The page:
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Squaring the "Vertical Progression" Circle (maybe)

#1
So there’s been a lot of fooferaw around vertical scaling of tech. I’ve been umming and ahhing over it, and these thoughts aren’t completed, but here’s where I am right now.

A brief summary of what I think are the points of conflict:

Problems with Vertical Progression
  • It creates a treadmill and a need to grind.
  • It can leave you outdated if you don’t research or constantly upgrade.
  • As research trends to higher, the numbers start getting silly. Even with scaling, it’s somewhat dubious to assume that a Level 500 laser is really doing 600x the DPS of a Level 1 laser, and Level 500 armour is really absorbing 600x the DPS. You’d anticipate that there really would be some natural law of diminishing returns.
Problems with no Vertical Progression
(assuming some scaling mechanic - unscaled vertical progression is just Increase T to Win)
  • Markets will become saturated much more quickly without the need to upgrade.
  • ”growth” is necessarily horizontal - i.e. more territory - because there’s nowhere to go upwards.
  • The mechanics for new companies “overtaking” small companies become those of warfare rather than economics. Market Share can’t be won on products because products across companies are essentially uncompetitive. This leads to protectionism, cartelism, actual military fighting to secure markets etc. While replicating 17th century naval empires is certainly not an invalid way to play, it is rather limiting.

TL;DR: limit vertical progression to areas of productive capacity that affect big industrial players, keep it out of the way of smaller Hardenberg players.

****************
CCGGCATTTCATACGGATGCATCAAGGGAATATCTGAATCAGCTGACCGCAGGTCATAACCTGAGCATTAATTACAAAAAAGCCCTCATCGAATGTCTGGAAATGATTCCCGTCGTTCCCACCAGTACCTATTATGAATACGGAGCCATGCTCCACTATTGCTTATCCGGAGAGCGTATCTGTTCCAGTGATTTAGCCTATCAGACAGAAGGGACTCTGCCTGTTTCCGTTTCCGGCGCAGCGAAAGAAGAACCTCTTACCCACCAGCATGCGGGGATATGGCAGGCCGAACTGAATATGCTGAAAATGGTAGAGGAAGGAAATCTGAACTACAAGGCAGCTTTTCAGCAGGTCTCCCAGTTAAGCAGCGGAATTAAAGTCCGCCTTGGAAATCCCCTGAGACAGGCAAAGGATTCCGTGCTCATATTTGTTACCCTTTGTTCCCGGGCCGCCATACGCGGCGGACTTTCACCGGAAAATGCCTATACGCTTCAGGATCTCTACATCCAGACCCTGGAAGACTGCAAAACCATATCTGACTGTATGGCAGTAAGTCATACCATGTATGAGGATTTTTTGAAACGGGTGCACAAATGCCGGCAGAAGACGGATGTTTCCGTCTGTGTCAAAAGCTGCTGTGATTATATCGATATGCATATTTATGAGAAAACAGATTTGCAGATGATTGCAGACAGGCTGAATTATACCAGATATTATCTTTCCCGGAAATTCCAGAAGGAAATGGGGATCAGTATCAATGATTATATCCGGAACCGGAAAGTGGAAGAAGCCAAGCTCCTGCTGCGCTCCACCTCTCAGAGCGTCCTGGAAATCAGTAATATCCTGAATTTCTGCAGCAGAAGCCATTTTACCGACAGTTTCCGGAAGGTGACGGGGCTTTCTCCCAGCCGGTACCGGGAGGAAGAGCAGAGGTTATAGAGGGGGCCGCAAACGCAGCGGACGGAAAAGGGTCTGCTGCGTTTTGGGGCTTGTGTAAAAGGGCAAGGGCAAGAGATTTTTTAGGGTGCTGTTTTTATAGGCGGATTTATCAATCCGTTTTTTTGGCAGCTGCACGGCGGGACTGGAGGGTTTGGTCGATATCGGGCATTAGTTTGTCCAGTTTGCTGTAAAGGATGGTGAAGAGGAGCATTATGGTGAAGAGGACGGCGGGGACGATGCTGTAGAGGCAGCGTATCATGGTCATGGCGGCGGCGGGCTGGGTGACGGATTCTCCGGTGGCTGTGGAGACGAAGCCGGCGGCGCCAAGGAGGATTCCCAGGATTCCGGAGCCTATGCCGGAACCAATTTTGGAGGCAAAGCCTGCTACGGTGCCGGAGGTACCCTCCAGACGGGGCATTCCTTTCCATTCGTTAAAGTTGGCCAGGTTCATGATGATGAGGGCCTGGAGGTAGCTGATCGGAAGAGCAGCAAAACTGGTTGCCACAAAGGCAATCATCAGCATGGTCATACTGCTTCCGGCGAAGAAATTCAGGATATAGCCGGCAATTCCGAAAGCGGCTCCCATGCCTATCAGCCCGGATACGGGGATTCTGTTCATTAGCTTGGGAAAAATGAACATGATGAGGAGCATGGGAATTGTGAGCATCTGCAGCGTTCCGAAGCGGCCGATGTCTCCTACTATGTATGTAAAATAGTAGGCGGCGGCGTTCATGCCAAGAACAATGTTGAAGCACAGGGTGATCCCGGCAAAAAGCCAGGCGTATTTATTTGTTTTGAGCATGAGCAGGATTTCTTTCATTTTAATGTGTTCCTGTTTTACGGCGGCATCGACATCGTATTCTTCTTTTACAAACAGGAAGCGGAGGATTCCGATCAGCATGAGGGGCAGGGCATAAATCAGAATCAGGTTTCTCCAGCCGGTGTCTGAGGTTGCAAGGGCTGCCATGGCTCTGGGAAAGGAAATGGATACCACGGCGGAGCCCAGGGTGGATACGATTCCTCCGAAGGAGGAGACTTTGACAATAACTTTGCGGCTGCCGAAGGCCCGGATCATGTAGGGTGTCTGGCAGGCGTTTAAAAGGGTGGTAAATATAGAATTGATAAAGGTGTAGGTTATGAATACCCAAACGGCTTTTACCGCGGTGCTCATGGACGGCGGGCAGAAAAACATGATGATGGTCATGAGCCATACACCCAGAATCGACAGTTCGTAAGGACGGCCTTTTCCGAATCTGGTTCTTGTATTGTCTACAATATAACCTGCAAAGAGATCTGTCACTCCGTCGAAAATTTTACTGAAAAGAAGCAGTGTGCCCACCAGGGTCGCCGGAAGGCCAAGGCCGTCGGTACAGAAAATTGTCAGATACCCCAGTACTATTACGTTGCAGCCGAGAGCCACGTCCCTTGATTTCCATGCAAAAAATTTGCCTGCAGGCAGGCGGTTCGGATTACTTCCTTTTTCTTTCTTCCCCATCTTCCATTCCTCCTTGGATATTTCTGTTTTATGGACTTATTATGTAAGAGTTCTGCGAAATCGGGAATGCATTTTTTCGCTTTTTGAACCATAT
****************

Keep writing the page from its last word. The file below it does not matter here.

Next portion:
The thing is, it appears as if vertical progression makes sense for some technologies, and doesn’t make sense for others.

Weapons, shields and armour - military tech, in other words, seem to be where vertical progression really upsets the Hardenbergs and messes with the gameplay.

Conceptually these things seem to be realistically capped at a certain limited range of inputs and outputs. And also these are the things that most bother people in their constant need to upgrade: “What if I go away for a year and then I get back and people can one-shot me?” Valid concerns - scaling helps, but doesn’t fix “why do I have to upgrade at all though?”

Where it does make more sense is in non-military hardware. Mining, construction, transportation, logistics, space stations, planetary development, etc etc etc. Infrastructural development, basically.

To go back to my prior spreadsheet re: construction drone scaling, for example. I added a “trade off” column of “mass” - amount of materials used by one construction drone.

I made a couple of assumptions with numbers, for the sake of getting something out of the model:
  • I assumed a Level 1 drone would weigh 0.5 tonnes and be able to process 0.3 tonnes of refined materials into a constructed object per minute.
  • I assumed that the construction rate base increase would be 25% per level, and that the mass increase would be 20% per level.
  • I assumed an acceleration exponent of 1.3 to counterbalance diminishing returns.
  • I assumed that cost would scale linearly with mass, so the one could be used as an analogue for the other. This would probably not be true for a whole host of reasons, but I didn’t want to overcomplicate the model.
  • I assumed 100% efficiency, again for simplicity.
At those numbers, one Level 1 construction drone, containing 0.5T of material, can build 18 tonnes worth of ship, space station, asteroid base, mining platform or whatever per hour. Fine for a fighter or bomber sized ship. Increasingly useless at capital ship, space station or planetary megastructure levels. To get a ship containing 60,000T of mass built in a day, you’d need to throw 139 Level 1 drones at it, and these drones would contain 69.5T of mass themselves. Extrapolating rather absurdly for the sake of illustration, you could get the same end result with one Level 130 drone containing mass of 56T.